Facebook Next-Generation Fabric
Facebook published their next-generation data center architecture a few weeks ago, resulting in the expected “revolutionary approach to data center fabrics” echoes from the industry press and blogosphere.
In reality, they did a great engineering job using an interesting twist on pretty traditional multi-stage leaf-and-spine (or folded Clos) architecture.
They split data center into standard pods. No surprise there, anyone aiming for easy-to-manage scale-out architecture (i.e. not so many people) is doing that – we discussed it on Episode 8 of Software Gone Wild, and I described it in one of the data center design case studies. The second part of this video should give you a few additional ideas along the same lines.
Inside each pod they use leaf-and-spine architecture, almost identical to what Brad Hedlund described in my Leaf-and-Spine Fabric Architectures webinar… including the now-standard 3:1 oversubscription on the leaf switches (48 server-facing ports, four 40GE uplinks).
Note that every fabric switch needs 48 leaf-facing 40GE ports. Adding the necessary pod-to-spine uplinks, they need 96-port 40GE switches to implement this design. I wouldn't be too surprised to see Arista launch a switch meeting these specs at the next Interop ;)
The interesting twist is the inter-pod connectivity. Instead of building a single non-oversubscribed core fabric, and connecting leaf nodes to it (the traditional way of building multi-stage leaf-and-spine fabrics), they treat each pod fabric switch as a leaf node in another orthogonal leaf-and-spine fabric (for a total of four core fabrics), resulting in a data center fabric that can potentially support over 100.000 server ports (the limiting factor is the number of ports on the spine switches).
- Jason Edelman created a nice 2D diagram that makes the multiple layers of leaf-and-spine fabrics more evident;
- Gary Berger wrote a long blog post analyzing the new Facebook fabric including a deep-dive into the port count limitations;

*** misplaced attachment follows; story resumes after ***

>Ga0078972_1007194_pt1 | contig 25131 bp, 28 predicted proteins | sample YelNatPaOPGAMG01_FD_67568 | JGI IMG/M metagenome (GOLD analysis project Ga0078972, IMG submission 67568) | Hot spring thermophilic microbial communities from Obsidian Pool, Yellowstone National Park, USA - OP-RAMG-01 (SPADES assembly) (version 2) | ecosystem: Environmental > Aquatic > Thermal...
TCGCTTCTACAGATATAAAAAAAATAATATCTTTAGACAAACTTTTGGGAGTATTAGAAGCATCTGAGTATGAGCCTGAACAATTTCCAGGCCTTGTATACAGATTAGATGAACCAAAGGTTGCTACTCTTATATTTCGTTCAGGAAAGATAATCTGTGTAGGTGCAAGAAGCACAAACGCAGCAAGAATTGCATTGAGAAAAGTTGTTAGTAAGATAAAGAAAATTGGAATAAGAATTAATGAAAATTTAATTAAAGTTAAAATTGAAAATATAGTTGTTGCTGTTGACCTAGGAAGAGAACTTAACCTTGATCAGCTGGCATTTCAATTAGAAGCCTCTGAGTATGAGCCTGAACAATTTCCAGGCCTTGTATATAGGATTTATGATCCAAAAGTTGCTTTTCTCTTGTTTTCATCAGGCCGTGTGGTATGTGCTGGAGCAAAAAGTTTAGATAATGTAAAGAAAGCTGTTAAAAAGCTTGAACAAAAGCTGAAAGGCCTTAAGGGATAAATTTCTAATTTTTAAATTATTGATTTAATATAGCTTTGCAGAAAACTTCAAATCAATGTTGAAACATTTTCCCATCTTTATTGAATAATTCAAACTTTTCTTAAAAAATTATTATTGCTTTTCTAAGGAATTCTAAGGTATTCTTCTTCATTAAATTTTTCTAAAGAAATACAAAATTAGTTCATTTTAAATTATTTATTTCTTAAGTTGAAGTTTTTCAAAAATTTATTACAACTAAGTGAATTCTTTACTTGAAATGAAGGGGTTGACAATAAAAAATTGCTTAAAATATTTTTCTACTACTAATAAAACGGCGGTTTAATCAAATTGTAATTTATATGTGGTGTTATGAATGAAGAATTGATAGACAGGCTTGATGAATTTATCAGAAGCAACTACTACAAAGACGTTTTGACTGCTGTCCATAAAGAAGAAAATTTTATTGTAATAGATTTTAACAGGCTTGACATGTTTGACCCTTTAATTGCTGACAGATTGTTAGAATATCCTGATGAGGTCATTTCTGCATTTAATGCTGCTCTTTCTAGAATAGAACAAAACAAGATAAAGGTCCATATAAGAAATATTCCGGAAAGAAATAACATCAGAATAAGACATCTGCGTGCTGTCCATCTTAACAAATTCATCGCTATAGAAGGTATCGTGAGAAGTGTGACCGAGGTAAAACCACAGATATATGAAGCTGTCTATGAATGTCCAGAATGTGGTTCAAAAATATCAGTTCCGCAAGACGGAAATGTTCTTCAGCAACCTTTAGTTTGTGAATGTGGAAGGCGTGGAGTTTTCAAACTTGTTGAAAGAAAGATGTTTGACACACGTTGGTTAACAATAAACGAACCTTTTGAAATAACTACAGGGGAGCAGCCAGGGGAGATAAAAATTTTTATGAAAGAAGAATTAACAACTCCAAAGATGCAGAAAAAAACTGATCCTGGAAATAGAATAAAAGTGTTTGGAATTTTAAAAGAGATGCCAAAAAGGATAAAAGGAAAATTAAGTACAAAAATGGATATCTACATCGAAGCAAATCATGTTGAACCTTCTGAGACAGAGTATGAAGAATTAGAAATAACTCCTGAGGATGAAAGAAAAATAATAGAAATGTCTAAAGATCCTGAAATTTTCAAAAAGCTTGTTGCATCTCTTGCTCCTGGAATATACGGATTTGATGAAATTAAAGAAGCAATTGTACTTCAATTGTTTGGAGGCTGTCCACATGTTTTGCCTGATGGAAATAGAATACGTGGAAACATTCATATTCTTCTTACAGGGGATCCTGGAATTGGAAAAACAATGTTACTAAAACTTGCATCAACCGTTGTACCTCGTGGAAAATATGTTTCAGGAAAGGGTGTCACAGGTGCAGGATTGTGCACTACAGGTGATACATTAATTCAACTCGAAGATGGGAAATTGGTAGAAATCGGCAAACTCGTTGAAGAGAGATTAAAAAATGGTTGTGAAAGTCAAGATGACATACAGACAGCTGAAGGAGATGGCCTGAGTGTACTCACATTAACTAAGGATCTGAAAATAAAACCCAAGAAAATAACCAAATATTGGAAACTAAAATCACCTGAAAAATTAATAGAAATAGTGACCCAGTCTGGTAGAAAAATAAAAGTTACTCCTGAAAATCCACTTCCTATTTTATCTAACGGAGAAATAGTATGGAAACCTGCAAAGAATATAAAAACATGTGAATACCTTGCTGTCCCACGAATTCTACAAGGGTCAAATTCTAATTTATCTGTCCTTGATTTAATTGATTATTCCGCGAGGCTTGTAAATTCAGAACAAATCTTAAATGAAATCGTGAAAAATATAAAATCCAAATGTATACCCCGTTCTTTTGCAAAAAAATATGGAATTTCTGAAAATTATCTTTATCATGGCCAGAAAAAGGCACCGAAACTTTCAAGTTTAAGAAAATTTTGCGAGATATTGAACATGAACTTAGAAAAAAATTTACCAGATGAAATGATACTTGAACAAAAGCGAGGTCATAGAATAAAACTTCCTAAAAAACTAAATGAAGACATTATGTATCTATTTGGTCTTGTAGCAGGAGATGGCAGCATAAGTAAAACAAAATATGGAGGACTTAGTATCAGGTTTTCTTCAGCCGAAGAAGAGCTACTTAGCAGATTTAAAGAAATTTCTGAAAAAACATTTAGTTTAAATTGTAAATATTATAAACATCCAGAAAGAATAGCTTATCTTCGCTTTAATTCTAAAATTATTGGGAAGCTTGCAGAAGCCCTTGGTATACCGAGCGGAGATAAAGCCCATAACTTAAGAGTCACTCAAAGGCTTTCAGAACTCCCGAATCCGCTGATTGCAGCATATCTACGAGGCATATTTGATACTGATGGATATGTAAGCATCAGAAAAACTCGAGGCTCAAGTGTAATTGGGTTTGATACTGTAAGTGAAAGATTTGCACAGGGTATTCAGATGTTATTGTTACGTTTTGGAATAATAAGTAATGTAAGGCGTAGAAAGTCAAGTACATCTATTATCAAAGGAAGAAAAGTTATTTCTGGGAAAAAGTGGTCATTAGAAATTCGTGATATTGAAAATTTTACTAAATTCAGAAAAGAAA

- You’ll find a bit more down-to-earth designs in my Leaf-and-Spine Fabric Architectures and Designing Private Cloud Infrastructure webinars, and I’m usually available for short consulting engagements.
This type of topology has been used before in HPC systems. For example, the BBN Butterfly system already employed a multistage interconnection network in the early 80's (using 4x4 switches and Motorola 68000 processors!!). In these multi-stage interconnection networks (MINs) the maximum number of endpoints with full-bisection bandwidth (i.e. statistically non-blocking) grows exponentially with the number of stages, something like k^n, which is larger than 100.000 for k=48 and n=3. Considering today's large switches, such arrangements will be only required for very large systems from very large companies, such as this example from Facebook.
There is plenty of academic information about Clos networks in the literature; This book by Bill Dally (Chief Scientist in Nvidia) considers MINs and has a section about multi-level Clos and Butterflies.
Doug Hanks from Juniper did a NANOG presentation, and there is a good section in the new QFX5100 book about doing something similar except using Juniper's VCF to make one of the tiers look like a single switch. Of course you are limited by what the VCF protocols/management can do whereas this is just based on number of available ports.
I also posted a white paper on how to build these networks using BGP.
Juniper also has an open source project called OpenClos which automates the creation of these networks.